Oh, the fun we can have with selective data, esp. when we know the target audience, eh?<quoted text>
76% of Americans are living paycheck-to-paycheck
By Angela Johnson June 24, 2013
NEW YORK (CNNMoney)
Roughly three-quarters of Americans are living paycheck-to-paycheck, with little to no emergency savings, according to a survey released by Bankrate.com Monday.
Fewer than one in four Americans have enough money in their savings account to cover at least six months of expenses, enough to help cushion the blow of a job loss, medical emergency or some other unexpected event, according to the survey of 1,000 adults. Meanwhile, 50% of those surveyed have less than a three-month cushion and 27% had no savings at all.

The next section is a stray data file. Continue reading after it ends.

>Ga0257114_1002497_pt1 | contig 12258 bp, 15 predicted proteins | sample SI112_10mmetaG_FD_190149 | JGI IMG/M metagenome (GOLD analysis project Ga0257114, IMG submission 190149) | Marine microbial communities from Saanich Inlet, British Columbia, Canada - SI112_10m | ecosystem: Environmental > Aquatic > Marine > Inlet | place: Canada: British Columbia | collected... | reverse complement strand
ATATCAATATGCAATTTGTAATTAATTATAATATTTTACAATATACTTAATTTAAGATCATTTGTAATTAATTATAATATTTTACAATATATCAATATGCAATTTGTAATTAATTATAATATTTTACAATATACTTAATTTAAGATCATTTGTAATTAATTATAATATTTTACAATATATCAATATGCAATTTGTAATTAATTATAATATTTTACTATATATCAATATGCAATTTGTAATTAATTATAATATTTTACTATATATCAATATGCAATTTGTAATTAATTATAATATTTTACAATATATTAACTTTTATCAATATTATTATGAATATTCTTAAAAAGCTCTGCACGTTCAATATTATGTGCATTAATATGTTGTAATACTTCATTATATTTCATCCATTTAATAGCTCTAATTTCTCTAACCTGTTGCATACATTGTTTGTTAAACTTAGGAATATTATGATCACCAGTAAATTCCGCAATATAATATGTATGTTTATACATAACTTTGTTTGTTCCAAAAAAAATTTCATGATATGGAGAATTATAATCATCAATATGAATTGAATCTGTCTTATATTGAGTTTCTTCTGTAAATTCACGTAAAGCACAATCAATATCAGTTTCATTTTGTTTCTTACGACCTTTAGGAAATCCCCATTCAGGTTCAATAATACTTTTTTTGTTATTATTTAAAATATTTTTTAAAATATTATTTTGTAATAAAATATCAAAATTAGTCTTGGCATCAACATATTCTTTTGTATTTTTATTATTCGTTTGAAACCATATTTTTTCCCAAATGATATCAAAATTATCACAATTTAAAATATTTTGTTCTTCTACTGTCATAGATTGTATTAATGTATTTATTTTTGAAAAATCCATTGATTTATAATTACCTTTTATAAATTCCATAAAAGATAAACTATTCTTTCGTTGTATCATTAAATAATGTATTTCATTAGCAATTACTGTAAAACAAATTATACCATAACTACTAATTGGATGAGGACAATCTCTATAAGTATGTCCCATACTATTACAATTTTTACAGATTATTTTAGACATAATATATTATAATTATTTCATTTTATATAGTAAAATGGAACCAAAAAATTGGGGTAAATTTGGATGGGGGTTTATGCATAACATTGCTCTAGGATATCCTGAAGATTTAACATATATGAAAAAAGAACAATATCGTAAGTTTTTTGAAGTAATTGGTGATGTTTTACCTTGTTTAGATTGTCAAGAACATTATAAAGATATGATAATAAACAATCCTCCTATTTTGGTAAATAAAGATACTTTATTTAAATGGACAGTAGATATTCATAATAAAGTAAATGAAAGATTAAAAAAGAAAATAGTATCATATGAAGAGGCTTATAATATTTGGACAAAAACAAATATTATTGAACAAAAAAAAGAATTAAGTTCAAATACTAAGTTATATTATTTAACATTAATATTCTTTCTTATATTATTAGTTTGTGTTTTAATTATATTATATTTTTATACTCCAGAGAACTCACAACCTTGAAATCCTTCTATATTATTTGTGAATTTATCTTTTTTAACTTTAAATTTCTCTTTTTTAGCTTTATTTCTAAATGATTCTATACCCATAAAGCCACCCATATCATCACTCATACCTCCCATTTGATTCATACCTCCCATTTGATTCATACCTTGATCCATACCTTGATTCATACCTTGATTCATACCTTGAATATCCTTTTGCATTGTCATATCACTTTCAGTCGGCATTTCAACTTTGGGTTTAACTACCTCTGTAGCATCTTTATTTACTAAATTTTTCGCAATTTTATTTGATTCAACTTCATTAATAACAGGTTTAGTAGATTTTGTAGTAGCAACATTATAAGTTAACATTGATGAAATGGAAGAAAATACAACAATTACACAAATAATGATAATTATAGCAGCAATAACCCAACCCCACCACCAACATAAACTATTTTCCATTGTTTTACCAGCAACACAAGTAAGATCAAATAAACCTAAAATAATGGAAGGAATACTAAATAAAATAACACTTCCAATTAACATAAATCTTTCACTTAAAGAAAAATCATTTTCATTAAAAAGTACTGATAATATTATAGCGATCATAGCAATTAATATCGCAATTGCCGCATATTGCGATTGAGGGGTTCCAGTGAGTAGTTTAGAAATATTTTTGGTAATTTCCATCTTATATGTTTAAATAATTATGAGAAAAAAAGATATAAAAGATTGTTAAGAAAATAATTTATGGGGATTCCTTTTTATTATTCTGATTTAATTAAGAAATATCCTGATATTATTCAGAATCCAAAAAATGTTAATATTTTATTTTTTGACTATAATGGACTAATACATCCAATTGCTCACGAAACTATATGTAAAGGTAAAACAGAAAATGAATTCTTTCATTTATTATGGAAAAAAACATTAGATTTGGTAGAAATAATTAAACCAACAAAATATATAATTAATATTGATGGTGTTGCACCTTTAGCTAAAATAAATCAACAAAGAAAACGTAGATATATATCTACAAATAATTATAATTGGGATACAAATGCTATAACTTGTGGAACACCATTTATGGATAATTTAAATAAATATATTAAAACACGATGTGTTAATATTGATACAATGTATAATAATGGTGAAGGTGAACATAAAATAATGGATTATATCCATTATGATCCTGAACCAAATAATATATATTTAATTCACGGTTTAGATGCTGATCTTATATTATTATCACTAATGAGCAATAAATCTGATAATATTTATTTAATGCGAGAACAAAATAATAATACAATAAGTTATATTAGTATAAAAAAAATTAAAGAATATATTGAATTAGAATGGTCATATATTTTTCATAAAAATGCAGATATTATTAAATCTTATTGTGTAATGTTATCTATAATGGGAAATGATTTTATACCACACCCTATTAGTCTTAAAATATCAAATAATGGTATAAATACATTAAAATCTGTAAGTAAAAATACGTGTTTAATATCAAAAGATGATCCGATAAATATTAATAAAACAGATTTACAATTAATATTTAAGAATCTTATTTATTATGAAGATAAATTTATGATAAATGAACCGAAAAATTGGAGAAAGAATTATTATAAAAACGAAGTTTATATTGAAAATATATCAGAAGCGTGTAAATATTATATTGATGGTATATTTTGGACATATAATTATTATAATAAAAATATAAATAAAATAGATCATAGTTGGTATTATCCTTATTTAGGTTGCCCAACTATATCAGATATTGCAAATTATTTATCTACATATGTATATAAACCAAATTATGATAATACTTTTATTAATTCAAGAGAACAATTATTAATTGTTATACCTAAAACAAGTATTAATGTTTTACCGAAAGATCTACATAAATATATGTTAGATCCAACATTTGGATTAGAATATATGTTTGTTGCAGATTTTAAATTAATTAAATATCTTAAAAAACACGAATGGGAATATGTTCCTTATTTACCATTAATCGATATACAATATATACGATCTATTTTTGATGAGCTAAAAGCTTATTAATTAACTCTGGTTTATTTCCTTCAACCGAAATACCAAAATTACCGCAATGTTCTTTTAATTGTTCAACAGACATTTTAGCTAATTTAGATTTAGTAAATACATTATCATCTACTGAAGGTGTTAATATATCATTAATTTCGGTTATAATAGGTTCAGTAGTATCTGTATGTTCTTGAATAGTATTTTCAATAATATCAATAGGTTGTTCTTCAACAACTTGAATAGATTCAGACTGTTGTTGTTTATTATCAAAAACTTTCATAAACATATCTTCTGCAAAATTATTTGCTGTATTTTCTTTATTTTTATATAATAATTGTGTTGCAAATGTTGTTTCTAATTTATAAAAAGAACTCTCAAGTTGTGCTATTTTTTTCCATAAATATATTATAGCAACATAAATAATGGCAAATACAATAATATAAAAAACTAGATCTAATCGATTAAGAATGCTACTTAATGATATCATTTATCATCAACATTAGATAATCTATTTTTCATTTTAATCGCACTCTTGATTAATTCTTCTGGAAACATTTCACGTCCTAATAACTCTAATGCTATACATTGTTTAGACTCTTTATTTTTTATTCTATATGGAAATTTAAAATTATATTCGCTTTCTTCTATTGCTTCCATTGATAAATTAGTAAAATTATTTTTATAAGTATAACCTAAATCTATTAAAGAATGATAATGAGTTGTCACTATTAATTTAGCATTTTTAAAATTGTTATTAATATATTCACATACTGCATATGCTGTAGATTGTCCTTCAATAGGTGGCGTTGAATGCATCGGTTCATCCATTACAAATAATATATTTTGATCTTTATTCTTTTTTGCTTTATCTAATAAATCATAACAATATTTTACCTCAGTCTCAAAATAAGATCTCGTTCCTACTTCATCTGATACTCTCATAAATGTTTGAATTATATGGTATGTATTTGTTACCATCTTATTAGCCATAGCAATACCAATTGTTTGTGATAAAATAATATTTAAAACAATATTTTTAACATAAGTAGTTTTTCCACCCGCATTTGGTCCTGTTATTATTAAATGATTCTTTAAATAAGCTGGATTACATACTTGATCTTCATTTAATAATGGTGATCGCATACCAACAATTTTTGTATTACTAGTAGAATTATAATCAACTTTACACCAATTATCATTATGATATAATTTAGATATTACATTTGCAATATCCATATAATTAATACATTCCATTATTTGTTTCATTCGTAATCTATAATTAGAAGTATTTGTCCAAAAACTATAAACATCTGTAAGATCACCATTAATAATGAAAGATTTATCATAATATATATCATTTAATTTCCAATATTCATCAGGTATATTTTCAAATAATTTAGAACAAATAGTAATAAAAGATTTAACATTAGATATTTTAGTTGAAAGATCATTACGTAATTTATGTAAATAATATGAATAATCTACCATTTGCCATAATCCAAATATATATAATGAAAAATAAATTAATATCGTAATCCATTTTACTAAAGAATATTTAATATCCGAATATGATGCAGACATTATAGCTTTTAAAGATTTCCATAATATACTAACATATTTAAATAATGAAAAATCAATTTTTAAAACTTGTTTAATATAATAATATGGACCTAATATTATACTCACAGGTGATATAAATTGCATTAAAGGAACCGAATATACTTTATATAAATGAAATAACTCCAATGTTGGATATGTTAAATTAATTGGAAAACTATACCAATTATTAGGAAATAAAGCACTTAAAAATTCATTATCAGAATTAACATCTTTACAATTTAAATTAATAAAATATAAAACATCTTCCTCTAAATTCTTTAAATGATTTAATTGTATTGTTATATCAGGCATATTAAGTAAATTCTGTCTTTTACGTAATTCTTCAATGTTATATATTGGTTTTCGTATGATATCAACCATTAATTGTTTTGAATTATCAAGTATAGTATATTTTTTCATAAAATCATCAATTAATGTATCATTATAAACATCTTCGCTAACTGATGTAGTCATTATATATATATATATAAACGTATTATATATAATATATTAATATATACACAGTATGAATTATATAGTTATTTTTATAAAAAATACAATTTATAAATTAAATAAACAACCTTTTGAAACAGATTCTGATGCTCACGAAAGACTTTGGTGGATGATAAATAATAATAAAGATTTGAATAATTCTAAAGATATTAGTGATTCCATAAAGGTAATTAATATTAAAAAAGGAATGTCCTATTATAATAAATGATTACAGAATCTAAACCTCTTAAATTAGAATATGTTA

Woe is most of the country.
You know, the paradox in the info above is that, historically, lower savings rates tend to correspond to an increase in spending, ie, consumer confidence. A little proof, you say? Well, when did we see the highest savings rate in the last ten years? That would be about Fall 2008. What was going on then?
Let's compare further - what was the savings rate in, say, Spring '05? Things were "all good" then, right? PSR hovered around 1.5%, at one point briefly dipping below 1%, as I recall.
Since at least the 1960's, living beyond our means is actually a positive econmoic indicator. Not a healthy personal finance strategy, by any means, at least not by my lights, but I tend to be financially conservative compared to the average. But as a national economic indicator, suitable for use in partisan polemics? Not so much.